Time-lapse of the EVL in a wild-type embryo expressing GPI–RFP to outline EVL cells and cell divisions marked in yellow; t  =  0 min corresponds to sphere stage (4 hpf). Scale bar, 100 μm.

  2. 2.

    UV laser cuts to map EVL tissue tension.

    Time-lapses of cortical laser cuts of the apical actomyosin cortex perpendicular (red) and parallel (green) to the EVL margin and at the animal pole (blue), in Tg(actb2:myl12.1-eGFP) embryos at 65% epiboly also expressing GPI–RFP to outline EVL cells. Red, green and blue lines (100 μm length) mark the position of the perpendicular, parallel and animal cuts, respectively. Scale bar, 20 μm.

  3. 3.

    Ectopic EVL tissue tension re-orients the mitotic spindle.

    Time-lapse of the alignment of the cell division axis with the axis of induced tension in a Tg(actb2:myl12.1-mCherry) embryo at 40% epiboly also expressing Tau-GFP to mark spindle microtubules. Tension was induced orthogonally to the initial axis of the spindle (yellow) by creating two constricting wounds in the EVL. Scale bar, 20 μm.

  4. 4.

    EVL cells do not round up during mitosis.

    Time-lapse of a typical EVL cell division (arrow) in a wild-type embryo at 50% epiboly expressing GPI-GFP to outline EVL cells. Scale bar, 20 μm.

  5. 5.

    Myosin II activity is required for proper positioning of the mitotic spindle to the cell long axis.

    Time-lapse of dividing EVL cells in Tg(actb2:myl12.1- mCherry) embryos between 30–50% epiboly. Embryos also express Tau-mCherry to mark spindle microtubules and were treated with either the myosin II-inhibitor Blebbistatin (right) or its inactive enantiomer (left). Scale bar, 20 μm.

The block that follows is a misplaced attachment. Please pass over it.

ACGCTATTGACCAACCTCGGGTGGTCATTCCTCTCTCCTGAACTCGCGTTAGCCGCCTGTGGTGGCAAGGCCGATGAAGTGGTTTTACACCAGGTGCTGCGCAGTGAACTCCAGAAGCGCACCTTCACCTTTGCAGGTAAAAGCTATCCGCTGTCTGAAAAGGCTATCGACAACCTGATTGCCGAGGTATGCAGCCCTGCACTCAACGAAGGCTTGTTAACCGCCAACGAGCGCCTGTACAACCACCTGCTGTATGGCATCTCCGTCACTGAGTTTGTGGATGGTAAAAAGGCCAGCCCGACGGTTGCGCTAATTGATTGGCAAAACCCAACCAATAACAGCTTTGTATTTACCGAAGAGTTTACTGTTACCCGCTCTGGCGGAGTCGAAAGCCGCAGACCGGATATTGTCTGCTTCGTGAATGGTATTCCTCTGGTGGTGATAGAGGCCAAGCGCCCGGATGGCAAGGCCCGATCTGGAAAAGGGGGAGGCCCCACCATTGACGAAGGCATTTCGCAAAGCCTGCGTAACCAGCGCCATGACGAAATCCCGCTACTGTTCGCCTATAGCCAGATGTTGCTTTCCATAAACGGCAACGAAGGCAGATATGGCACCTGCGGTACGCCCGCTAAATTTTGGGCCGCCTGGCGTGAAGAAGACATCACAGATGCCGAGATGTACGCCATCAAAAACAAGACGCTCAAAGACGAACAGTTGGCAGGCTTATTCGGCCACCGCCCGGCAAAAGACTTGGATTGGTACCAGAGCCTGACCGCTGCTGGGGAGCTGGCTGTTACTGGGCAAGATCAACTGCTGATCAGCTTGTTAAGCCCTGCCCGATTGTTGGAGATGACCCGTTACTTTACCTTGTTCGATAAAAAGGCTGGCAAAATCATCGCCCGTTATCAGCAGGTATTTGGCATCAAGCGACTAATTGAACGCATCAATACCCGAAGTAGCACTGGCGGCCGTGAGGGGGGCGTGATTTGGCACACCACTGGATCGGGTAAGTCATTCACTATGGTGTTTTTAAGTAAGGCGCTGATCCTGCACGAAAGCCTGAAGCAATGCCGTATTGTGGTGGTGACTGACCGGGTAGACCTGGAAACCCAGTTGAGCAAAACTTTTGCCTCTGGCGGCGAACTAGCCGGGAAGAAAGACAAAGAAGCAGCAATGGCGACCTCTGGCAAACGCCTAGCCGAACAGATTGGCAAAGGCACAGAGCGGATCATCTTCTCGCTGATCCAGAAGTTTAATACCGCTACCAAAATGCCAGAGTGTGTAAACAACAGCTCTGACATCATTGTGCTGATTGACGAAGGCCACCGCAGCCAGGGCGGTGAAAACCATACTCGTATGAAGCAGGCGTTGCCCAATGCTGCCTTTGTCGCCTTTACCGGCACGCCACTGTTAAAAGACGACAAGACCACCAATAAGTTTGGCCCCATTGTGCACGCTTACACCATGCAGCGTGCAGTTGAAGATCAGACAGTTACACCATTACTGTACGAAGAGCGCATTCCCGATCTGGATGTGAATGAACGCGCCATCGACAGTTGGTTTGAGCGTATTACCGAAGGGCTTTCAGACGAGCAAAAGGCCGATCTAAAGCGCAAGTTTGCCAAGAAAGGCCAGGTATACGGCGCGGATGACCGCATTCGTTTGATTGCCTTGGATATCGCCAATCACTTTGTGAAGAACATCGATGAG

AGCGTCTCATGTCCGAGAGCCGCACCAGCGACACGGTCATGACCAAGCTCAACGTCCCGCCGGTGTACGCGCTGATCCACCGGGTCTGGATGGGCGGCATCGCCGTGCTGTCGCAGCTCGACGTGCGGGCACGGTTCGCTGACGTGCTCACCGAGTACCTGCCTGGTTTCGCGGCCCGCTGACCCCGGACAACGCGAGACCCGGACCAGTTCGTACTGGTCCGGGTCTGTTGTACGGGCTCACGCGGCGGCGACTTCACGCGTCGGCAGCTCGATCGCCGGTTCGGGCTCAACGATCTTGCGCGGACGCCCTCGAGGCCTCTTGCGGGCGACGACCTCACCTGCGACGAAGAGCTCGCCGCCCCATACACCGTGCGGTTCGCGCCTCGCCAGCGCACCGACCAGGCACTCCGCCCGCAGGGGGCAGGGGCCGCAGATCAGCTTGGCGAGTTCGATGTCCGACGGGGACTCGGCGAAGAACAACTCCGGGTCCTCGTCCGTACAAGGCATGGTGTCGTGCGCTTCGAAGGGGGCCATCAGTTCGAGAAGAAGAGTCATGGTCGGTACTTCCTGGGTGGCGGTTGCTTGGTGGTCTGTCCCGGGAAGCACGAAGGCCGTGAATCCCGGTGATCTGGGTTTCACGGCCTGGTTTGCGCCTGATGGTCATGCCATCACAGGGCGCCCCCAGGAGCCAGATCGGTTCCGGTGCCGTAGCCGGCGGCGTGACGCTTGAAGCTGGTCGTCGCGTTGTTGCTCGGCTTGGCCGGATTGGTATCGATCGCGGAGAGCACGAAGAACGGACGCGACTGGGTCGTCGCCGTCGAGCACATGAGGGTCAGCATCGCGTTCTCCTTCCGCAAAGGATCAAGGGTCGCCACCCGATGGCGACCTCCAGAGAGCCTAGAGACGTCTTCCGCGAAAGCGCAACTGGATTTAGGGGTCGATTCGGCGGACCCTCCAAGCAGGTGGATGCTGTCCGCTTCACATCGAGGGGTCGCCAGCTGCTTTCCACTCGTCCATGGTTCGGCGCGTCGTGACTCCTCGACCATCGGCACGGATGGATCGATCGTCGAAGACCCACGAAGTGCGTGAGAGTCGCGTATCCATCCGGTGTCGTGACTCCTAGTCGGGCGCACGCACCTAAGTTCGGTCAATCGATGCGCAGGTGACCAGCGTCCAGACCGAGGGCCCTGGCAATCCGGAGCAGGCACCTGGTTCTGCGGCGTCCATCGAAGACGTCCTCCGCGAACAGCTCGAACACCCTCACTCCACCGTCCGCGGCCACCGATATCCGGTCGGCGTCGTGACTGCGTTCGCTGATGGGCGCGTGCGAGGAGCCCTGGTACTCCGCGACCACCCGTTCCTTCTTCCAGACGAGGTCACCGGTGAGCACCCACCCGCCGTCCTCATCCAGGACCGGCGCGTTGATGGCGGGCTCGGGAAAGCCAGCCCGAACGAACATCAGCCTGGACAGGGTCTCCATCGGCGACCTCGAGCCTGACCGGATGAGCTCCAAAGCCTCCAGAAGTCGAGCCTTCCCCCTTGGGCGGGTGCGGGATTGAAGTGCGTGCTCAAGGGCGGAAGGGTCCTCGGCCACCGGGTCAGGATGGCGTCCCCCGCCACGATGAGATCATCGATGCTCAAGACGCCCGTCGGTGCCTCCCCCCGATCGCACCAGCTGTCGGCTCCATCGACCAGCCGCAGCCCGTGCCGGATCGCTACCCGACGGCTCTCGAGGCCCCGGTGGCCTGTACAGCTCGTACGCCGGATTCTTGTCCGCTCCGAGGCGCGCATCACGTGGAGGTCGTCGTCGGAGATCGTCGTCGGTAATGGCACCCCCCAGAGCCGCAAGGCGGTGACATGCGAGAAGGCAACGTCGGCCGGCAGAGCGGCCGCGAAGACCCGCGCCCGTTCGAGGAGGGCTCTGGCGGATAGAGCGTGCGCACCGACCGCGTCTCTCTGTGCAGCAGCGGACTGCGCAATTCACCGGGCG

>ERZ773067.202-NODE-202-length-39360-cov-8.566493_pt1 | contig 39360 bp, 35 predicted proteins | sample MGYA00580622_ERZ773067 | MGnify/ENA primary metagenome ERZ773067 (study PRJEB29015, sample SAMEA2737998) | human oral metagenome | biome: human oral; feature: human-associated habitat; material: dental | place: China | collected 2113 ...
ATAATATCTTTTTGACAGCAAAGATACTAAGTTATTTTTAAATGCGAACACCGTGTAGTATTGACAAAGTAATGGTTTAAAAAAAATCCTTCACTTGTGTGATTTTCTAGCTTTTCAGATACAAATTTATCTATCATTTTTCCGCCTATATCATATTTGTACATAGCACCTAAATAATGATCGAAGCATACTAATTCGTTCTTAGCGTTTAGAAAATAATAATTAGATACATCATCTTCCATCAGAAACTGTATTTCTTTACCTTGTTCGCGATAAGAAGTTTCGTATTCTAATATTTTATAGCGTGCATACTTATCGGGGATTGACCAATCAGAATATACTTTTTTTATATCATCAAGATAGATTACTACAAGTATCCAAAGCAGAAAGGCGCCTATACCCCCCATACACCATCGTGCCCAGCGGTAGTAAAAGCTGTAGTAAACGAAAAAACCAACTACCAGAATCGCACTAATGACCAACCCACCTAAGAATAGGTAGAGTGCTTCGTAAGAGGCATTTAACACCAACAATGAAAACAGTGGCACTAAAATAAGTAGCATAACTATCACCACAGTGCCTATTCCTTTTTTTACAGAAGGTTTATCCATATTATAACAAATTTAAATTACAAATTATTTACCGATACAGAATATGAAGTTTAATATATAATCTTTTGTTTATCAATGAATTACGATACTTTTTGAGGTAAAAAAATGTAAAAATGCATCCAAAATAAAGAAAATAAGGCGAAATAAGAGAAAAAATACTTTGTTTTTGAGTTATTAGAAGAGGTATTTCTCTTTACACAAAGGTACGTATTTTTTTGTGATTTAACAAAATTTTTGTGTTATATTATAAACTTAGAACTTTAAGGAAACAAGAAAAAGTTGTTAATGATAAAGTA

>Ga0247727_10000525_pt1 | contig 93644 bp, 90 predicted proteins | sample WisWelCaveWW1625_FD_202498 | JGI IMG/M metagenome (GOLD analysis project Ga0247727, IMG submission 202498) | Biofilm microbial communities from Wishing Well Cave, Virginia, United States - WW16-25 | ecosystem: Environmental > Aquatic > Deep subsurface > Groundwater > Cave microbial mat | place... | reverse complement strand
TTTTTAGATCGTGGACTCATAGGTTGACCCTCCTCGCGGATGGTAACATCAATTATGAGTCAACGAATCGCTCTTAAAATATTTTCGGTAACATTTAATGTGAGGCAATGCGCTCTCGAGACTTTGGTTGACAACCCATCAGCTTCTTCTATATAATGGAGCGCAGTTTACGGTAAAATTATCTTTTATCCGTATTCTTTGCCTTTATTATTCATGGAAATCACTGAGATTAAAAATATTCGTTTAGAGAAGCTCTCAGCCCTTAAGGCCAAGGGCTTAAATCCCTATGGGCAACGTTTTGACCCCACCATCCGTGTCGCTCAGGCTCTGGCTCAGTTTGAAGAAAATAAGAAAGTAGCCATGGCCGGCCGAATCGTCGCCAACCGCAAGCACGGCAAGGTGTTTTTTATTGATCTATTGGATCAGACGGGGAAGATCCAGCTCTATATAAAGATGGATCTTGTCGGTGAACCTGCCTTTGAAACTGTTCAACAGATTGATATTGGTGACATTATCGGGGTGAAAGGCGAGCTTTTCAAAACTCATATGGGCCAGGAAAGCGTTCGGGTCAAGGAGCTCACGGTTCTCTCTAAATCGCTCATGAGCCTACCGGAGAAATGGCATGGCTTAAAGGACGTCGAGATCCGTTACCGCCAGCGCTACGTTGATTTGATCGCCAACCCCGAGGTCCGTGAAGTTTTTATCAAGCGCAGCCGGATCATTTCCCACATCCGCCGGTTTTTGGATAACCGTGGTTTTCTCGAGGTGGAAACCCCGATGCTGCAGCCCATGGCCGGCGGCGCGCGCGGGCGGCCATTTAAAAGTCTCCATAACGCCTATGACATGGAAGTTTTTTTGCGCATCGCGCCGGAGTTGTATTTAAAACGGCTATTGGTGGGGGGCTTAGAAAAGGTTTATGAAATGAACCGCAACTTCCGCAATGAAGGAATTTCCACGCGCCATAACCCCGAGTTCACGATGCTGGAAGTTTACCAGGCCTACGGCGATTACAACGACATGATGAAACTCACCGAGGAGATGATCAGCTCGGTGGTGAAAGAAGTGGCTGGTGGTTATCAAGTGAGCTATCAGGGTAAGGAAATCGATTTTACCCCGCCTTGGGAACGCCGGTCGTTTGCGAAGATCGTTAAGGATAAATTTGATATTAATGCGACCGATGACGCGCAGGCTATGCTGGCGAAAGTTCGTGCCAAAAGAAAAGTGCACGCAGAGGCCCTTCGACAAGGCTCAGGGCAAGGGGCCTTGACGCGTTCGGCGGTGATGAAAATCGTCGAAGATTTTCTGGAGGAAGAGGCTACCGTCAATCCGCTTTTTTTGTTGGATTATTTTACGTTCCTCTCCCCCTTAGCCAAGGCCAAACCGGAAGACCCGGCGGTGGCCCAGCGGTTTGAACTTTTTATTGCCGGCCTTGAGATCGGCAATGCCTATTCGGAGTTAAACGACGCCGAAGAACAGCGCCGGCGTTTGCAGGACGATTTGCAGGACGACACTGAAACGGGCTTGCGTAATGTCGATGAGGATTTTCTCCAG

6. 6.

    Tension-oriented cell divisions release anisotropic tension within the EVL.

    Time-lapse of exemplary cortical laser cuts of the apical actomyosin cortex perpendicular (blue) or parallel (orange) to the axis of induced tension either in the presence (right) or absence (left) of an EVL cell division (white contour) oriented along the axis of tension. Blue and orange lines (50 μm length) indicate were the cuts will be performed. Tg(actb2:myl12.1-eGFP) embryos at 30–40% epiboly. Scale bar, 20 μm.

  7. 7.

    Tension-oriented cell divisions facilitate EVL spreading.

    Time-lapse of the spreading displacement of an EVL cell (white cell contour) in Tg(actb2:myl12.1-eGFP) embryos at 30–40% epiboly upon induction of ectopic tension either in the presence (right) or absence (left) of a cell division oriented along the axis of tension. Red crosses mark the ablation sites where wounds were induced. Scale bar, 20 μm.

  8. 8.

    EVL cells fuse when EVL cell divisions are inhibited.

    Time-lapse of a exemplary EVL cell fusion (arrowhead) in a cell division inhibitor-treated embryo, expressing both Tau-mCherry and GPI–RFP to mark the spindle microtubules and plasma membrane, respectively. Scale bar, 20 μm.

  9. 9.

    EVL cells fuse in cylindrically deformed embryos.

    Time-lapse of an exemplary EVL cell fusion event (arrowheads) in a cylindrical Tg(actb2:GFP-utrCH) embryo from sphere stage (t  =  0 min) onwards. Arrows point at a cell division, which gives rise to a daughter cell that subsequently fuses with another unrelated cell. Cell membrane and nuclei were marked by GPI–RFP and H2A-Cherry, respectively. Scale bar, 20 μm.